Eldridge Hopkins, for whose family Hopkins County was named in 1846, donated this site for the county seat. Named for Gen. Edward H. Tarrant (1796-1858), Texas Ranger and Mexican war veteran, Tarrant Post Office was established in March 1847. A two-story frame courthouse was begun in 1851, but lack of funds delayed completion for two years.
Tarrant quickly grew into a thriving frontier town with a tannery, steam mill, blacksmith shop, brick kiln, and hotel. After 1851, it had a Masonic Lodge and school. During the 1850s, a newspaper, the "Texas Star," began publication, and a Methodist college opened.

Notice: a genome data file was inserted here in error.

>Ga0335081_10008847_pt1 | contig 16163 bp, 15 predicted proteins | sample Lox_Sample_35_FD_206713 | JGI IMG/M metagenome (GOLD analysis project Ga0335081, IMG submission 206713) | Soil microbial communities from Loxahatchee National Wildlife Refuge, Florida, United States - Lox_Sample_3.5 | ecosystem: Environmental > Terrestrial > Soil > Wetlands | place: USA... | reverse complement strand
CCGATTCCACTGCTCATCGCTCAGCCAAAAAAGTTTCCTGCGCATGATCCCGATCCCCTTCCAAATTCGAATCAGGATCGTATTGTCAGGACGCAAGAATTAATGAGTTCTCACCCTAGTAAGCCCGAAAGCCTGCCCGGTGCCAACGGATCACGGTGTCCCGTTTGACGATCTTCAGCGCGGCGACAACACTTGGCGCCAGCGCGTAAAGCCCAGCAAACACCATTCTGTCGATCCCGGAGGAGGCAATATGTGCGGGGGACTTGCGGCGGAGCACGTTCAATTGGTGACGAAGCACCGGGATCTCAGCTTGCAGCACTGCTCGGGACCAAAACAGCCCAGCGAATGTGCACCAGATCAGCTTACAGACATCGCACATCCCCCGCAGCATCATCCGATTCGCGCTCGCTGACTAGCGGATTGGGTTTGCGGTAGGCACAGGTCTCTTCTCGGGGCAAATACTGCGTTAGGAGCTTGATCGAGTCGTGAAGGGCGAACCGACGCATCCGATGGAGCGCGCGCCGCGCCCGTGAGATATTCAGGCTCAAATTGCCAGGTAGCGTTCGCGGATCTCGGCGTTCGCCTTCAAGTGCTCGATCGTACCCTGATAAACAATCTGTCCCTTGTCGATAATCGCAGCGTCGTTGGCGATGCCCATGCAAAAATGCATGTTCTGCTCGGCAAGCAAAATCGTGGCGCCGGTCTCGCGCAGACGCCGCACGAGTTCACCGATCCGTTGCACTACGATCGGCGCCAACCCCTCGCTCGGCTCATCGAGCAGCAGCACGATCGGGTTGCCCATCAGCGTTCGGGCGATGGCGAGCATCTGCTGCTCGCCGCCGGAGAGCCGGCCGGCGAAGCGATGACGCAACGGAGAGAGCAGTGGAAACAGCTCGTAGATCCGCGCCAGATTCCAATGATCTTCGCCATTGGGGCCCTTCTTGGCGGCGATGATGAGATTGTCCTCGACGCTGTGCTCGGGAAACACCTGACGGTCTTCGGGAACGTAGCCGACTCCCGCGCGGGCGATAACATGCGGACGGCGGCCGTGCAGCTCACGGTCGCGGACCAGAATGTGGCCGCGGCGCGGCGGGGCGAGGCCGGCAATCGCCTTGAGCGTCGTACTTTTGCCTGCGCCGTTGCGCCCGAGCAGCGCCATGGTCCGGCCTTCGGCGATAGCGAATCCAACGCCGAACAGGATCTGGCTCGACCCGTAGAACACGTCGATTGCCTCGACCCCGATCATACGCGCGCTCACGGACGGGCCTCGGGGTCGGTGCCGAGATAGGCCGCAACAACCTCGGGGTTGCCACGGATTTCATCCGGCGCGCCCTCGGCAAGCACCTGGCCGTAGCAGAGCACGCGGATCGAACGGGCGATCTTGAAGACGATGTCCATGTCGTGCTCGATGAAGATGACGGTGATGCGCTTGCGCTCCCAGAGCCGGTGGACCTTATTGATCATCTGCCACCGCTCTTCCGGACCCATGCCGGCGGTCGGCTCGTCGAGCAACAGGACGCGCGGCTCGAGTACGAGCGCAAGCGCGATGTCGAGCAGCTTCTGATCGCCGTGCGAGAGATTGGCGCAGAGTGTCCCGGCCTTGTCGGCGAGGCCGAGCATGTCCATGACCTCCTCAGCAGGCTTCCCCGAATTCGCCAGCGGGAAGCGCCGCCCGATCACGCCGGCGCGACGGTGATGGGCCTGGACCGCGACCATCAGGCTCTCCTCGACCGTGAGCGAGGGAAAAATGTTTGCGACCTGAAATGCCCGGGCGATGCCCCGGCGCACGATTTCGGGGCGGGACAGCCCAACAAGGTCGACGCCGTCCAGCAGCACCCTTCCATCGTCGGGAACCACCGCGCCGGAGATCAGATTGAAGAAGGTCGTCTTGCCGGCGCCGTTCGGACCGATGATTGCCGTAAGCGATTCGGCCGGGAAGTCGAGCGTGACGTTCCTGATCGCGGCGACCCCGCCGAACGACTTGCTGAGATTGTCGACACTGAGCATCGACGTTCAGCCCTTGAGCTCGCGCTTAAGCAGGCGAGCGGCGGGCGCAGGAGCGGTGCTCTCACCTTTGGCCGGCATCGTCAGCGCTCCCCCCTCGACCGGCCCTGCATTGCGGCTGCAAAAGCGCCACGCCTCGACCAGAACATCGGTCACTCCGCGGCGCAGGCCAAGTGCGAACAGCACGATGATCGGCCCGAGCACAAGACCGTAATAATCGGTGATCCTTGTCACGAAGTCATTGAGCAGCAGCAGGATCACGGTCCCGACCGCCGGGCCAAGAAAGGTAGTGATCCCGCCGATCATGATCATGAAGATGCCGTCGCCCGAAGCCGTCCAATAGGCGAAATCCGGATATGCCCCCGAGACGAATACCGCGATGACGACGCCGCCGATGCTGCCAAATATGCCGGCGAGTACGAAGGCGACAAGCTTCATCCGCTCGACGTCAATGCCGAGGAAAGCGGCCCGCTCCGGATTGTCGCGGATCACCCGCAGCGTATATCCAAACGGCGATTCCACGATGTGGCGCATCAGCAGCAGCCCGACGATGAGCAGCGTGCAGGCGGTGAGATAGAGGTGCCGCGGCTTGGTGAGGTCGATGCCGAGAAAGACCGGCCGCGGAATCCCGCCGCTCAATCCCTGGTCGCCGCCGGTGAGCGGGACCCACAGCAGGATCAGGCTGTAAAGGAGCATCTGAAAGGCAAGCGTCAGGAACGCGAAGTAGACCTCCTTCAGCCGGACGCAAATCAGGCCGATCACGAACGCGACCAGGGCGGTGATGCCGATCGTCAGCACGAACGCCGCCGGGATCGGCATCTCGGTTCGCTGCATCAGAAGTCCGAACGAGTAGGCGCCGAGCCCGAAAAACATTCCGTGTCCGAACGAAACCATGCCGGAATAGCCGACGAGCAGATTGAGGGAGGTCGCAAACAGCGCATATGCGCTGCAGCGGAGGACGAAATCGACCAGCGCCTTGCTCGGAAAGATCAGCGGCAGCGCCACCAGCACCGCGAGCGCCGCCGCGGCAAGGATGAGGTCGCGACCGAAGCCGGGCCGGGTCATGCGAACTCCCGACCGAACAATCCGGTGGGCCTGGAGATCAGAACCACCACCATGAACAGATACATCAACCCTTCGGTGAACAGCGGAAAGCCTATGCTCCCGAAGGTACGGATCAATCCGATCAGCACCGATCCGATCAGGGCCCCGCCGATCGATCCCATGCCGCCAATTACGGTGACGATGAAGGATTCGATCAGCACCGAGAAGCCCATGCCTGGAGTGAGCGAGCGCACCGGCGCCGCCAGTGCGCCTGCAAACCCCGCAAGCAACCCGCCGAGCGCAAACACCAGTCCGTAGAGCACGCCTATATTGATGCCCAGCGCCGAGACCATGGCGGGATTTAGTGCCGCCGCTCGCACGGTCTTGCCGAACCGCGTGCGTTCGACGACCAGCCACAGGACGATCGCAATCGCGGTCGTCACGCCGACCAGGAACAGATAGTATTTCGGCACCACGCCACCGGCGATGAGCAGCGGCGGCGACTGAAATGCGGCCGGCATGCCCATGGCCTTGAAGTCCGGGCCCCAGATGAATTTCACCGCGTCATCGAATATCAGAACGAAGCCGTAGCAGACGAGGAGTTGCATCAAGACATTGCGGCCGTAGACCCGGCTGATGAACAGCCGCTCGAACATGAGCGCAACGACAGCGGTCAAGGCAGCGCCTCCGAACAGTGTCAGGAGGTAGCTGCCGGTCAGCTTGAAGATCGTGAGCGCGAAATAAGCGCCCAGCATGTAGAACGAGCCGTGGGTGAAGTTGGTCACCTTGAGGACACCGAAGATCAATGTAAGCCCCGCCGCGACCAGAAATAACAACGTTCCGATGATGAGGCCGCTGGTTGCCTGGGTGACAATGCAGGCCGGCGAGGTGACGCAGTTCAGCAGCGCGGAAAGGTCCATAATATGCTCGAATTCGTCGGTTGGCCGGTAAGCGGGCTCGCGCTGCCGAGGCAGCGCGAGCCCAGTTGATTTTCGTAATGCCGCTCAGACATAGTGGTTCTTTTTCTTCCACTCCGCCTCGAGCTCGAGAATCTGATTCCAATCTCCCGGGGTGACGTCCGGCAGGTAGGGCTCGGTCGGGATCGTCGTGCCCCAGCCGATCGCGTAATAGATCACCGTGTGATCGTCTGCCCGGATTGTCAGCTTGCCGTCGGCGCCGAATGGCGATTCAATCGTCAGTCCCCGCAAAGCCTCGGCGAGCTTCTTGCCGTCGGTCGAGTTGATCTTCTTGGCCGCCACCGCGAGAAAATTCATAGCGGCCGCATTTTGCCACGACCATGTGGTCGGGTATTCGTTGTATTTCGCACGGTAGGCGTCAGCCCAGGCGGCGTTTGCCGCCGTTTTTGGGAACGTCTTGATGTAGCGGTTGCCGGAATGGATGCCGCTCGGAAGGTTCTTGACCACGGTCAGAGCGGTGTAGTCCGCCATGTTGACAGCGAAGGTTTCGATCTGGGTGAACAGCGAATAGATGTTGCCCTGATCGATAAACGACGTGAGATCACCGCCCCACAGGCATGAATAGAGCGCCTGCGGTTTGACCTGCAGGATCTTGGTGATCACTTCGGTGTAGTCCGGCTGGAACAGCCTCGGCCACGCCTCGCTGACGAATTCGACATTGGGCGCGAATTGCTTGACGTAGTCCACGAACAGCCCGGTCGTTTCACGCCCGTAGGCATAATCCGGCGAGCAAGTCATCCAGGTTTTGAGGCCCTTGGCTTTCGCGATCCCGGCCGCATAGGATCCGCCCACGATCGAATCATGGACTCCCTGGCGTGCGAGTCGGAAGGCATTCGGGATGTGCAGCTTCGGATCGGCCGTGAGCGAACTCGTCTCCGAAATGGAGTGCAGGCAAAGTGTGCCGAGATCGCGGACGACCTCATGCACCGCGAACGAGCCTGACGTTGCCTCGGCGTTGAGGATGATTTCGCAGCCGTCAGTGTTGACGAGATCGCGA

Encircled by creeks, the town was difficult to reach in bad weather. The inconvenience of travel to Tarrant led Capt. Thomas M. Tolman in 1868 to transfer county records to Sulphur Springs, where Federal troops under his command were stationed after the Civil War to enforce Reconstruction laws. Despite local protests, county government remained there until civilian rule was restored in 1870. The return to Tarrant was brief, because the State Legislature in 1870 named Sulphur Springs as permanent county seat. Soon Tarrant began to decline. A rural community and old cemetery now mark the site of the first Hopkins County Seat.